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Improve civic education, Lord Harries urges Government

21 April 2023

House of Lords official portrait

Lord Harries

Lord Harries

THE need for citizenship and civic education is more pressing now than ever, a former Bishop of Oxford, the Rt Revd Lord Harries, said in a debate in the Grand Committee of the House of Lords on Monday.

He called for a minister — either in the Department for Levelling Up, Housing and Communities, or in the Department for Education — to be given responsibility for ensuring an improvement in standards of civic education.

“What could be more British: waiting endlessly, getting nowhere, but refusing to give up?”

He also called for specially trained teachers for the subject, and a recognition that citizenship differed from the study of PSHE. The Government’s “unwillingness” to collect statistics on numbers of trainee teachers of citizenship was, he said, “another essential failure”.

The function of the debate was to take note of a follow-up report by the Liaison Committee on the part played by citizenship and civic education. The initial report, The Ties That Bind, was published in 2018.

Several members of the committee that produced the report spoke in the debate on Monday, including the Conservative Lord Hodgson, who chaired the committee.

Lord Hodgson criticised the Government’s response to the report in 2018: “As a committee, we were very disappointed with what the Government had to say, and in particular when we had a follow-up meeting with Ofsted, which seemed to have very little grasp of the issues and a lack of understanding of what the report had said.”

He asked, “What has our committee achieved in these six years? I think that the candid and truthful answer is not a lot, certainly not enough. I fear that we have not been able to convince the Government — we certainly have not been able to convince Ofsted — that citizenship represents a discrete policy area; moreover, a policy area that carries with it significant implications for the future social cohesion of our country.”

Lord Hodgson referred to demographic changes in the UK as among the reasons that citizenship education was so important. “Rapid population growth means that 28 per cent — more than one quarter — of the children born in this country last year were born to mothers who were not themselves born here,” he said.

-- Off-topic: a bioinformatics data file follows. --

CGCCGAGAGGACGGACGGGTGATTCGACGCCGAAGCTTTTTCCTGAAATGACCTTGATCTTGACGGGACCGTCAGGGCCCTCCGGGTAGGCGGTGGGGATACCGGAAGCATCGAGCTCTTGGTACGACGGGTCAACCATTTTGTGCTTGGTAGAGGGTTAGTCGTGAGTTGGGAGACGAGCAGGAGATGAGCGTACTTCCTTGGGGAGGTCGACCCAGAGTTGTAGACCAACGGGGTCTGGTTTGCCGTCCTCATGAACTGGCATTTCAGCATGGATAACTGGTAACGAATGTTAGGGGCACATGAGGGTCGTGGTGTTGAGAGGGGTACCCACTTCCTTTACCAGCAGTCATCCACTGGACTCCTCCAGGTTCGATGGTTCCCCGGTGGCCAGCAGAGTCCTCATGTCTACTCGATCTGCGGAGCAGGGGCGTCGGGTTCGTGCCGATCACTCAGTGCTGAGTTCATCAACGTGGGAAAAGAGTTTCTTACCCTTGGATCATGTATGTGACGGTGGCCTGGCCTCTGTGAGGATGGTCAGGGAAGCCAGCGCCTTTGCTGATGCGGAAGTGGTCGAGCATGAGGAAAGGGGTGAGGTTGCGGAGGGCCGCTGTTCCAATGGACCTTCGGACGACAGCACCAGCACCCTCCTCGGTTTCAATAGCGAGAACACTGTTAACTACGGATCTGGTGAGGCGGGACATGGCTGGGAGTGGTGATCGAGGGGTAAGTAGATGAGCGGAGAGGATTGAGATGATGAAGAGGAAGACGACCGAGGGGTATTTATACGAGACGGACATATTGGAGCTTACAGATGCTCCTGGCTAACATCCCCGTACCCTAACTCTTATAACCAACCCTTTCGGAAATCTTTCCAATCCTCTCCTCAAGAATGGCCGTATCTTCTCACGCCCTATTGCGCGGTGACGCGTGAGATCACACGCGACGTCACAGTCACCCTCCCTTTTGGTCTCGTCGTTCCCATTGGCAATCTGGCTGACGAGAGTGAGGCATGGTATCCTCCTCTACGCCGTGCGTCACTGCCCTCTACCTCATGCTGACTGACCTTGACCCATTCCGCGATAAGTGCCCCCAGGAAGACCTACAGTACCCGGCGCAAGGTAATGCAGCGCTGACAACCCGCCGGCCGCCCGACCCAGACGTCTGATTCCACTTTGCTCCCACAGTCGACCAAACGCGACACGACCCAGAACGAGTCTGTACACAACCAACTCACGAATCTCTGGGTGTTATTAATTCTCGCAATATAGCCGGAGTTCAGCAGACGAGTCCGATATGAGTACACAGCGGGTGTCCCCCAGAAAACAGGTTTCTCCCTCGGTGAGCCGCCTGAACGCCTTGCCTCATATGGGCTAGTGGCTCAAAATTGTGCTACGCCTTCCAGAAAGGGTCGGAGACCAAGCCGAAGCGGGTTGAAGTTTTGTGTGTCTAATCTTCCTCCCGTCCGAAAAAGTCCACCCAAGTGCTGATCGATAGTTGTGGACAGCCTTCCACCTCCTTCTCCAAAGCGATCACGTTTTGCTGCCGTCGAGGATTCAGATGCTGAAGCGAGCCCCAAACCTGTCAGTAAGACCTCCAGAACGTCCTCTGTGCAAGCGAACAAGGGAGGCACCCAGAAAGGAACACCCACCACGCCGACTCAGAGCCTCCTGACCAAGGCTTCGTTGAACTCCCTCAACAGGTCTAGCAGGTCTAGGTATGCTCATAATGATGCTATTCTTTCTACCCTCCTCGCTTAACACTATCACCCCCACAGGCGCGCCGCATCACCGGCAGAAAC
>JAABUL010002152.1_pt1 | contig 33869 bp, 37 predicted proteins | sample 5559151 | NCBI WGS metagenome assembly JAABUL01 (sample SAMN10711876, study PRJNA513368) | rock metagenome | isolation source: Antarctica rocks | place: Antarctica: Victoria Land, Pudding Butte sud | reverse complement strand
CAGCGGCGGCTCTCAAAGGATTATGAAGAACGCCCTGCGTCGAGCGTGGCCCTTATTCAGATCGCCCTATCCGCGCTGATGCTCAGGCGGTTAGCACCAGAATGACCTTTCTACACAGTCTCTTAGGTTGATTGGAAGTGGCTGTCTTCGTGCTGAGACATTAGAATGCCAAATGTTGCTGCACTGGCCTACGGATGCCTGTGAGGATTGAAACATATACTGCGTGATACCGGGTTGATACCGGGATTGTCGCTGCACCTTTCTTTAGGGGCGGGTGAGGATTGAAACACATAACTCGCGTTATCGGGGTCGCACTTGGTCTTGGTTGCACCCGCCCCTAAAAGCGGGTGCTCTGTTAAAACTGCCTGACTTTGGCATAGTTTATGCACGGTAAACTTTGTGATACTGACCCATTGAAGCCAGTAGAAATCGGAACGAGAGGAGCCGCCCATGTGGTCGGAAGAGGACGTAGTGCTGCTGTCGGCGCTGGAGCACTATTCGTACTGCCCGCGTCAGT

Lord Harries, a cross-bencher, reiterated a criticism, made in the original report, of the definition of the “fundamental British values” that are supposed to be taught to all students in the UK. Lord Harries said that any definition of the term “British values” should include democracy, the rule of law, individual worth, and respect for the environment, as well as freedom of thought, expression, conscience, religion, and association.

Despite failing in previous efforts to incorporate this set of defining characteristics into the relevant legislation, Lord Harries said, he would continue trying to get it into law. Concluding his speech, he described the situation as “lamentable”.

“Major failings were exposed by our committee, and the Liaison Committee has forcefully shown that the Government have not faced up to them. They are still glaringly obvious,” he said.

He expressed a hope that the two main parties would include civic education in their manifestos for the next General Election, to ensure that the “absolutely valid recommendations” of the committee can be brought into effect.

The Parliamentary Under-Secretary of State in the Department for Education, Baroness Barran, said that the Government “agree[s] with the committee that citizenship education and civic engagement opportunities are essential parts of a well-functioning democratic society”, and defended its approach to promoting such education.

Citizenship was “an important national curriculum subject at key stages 3 and 4, and all schools are encouraged to teach it as part of a broad and balanced curriculum”, Lady Barran said.

She also praised the opportunities provided by the National Citizen Service (NCS). “Our vision as a government is not only that young people have opportunities to learn about citizenship, and gain the knowledge that they need in order to be responsible and active citizens, but that they are given opportunities to, if you like, do citizenship and participate.”

Earlier in the debate, Baroness Barker, a Liberal Democrat, had criticised the NCS. While she agreed with its “basic premise”, she said, “in an area where resources are really scarce it continues to devour the lion’s share of what is available . . . despite a lack of evidence that it either delivers better tangible results than other organisations, or is the most cost-effective option.”

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